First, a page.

EAGLE PASS, Texas — Governor Greg Abbott gave remarks from the Texas/Mexico border Monday along with the governors of several other states.
The Texas governor was joined in Eagle Pass by Iowa Governor Kim Reynolds, Nebraska Governor Jim Pillen, Oklahoma Governor Kevin Stitt, and South Dakota Governor Kristi Noem. Gov. Abbott addressed his ongoing Operation Lone Star policy in the wake of what he calls "President Joe Biden's reckless open border policies."
He says in addition to the four states whose governors joined him for the press conference, governors from several other states have pledged resources to aid on border security.
Abbott says 15 states including Texas have deployed military personnel to assist with border operations.
"Half of the states in the United States are stepping up to security a border that President Biden has abandoned," Gov. Abbott said. "The primary reason is that Joe Biden is not doing his job."
The governor said 853 people died in tragedies related to migrants crossing the border, including an infant who drowned last month before river border barriers were installed.
"The border between the U.S. and Mexico is turning into a deadly welcome mat for the migrants who are coming here," Gov. Abbott said.
The other governors at the press conference spoke about how U.S./Mexico border security affects their own states in regard to human trafficking routes and drug cartel activity.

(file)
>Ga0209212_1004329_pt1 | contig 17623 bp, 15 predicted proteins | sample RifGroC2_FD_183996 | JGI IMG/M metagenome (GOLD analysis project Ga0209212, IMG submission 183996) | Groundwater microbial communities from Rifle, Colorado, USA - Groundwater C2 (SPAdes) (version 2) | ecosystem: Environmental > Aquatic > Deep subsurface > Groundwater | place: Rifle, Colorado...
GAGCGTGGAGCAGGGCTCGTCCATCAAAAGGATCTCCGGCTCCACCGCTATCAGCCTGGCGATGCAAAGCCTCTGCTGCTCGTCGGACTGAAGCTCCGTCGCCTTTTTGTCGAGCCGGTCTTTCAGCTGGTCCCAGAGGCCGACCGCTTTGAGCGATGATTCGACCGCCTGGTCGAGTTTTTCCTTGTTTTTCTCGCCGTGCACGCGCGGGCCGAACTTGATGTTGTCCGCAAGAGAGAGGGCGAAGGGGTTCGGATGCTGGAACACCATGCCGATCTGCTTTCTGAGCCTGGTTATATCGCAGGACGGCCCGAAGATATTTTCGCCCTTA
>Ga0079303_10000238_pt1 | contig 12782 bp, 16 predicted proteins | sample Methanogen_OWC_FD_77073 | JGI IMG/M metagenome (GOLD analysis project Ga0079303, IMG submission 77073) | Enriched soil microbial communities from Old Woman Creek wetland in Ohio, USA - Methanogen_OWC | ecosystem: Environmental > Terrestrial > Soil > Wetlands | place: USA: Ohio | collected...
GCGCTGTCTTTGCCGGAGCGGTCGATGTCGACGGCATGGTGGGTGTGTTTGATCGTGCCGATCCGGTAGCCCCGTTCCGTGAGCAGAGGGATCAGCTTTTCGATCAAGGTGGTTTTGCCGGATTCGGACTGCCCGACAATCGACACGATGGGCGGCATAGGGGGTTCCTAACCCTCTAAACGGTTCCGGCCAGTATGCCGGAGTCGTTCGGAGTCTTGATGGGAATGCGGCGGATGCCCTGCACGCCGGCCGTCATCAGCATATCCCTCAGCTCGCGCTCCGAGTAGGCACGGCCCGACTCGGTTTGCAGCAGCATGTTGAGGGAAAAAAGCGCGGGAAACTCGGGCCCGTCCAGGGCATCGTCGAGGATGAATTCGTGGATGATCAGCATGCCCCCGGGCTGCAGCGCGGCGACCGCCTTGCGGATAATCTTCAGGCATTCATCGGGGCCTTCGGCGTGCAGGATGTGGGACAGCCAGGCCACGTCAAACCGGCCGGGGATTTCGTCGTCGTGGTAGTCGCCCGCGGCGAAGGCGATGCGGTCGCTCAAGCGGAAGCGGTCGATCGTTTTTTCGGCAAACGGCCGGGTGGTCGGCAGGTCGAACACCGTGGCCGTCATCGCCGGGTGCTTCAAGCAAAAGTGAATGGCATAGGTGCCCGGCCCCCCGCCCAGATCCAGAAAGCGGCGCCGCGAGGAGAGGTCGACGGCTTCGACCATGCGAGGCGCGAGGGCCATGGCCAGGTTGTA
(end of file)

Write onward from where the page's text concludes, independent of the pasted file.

"I like to use one word, 'disbelief'. Its disbelief of the misrepresentation of the buoys," Nebraska Governor Jim Pillen.
“In South Dakota yes, we’ve seen incredible increases in drug proliferation in our state, we’ve seen incredible human trafficking consequences," said South Dakota Governor Kristi Noem.
This comes as the controversial border buoys along the Rio Grande have made national news. The buoys at the Texas/Mexico border are part of the Operation Lone Star policy to prevent illegal immigration.
The barrier was installed in July and stretches roughly the length of three soccer fields. It is designed to make it more difficult for migrants to climb over or swim under the barrier.
Abbott said Texas has the sovereign authority under the Texas and U.S. constitutions to do what's necessary to secure the southern border. Abbott also cited a U.S.-Mexico treaty in relation to the buoys.
“That treaty specifically references buoys as a device that can be allowed in these waters in between the United States and Mexico," Abbott said.
In recent weeks, a body was found among the buoys by Mexican authorities. Mexico attributed the death to the danger posed by the buoys, however Texas DPS said the person drowned upriver and the body floated to the buoy area.
Two weeks ago, Congressman Joaquin Castro toured Eagle Pass with a group of legislators. On that visit, he condemned the buoys.
“The question becomes, how do you treat them? Do you treat [migrants] as human beings or do you treat them as animals? Because right now, Greg Abbott is treating them like animals," Congressman Castro said.
Eagle Pass resident Jose Corpos disagrees with the way Texas is tackling immigration, saying it's negatively impacting the way of life for many in the small border community. But he's hoping all levels of government can work together to come up with a solution that focuses on humanizing migrants.
“Start thinking about good immigration reform. A lot of these people who come try to cross and are crossing. They come for one reason. TO have a better life," Corpos said.
Monday, the governor was also joined by Texas Department of Public Safety Director Steve McCraw, Adjutant General of Texas Major General Thomas Suelzer, and Texas Border Czar Mike Banks.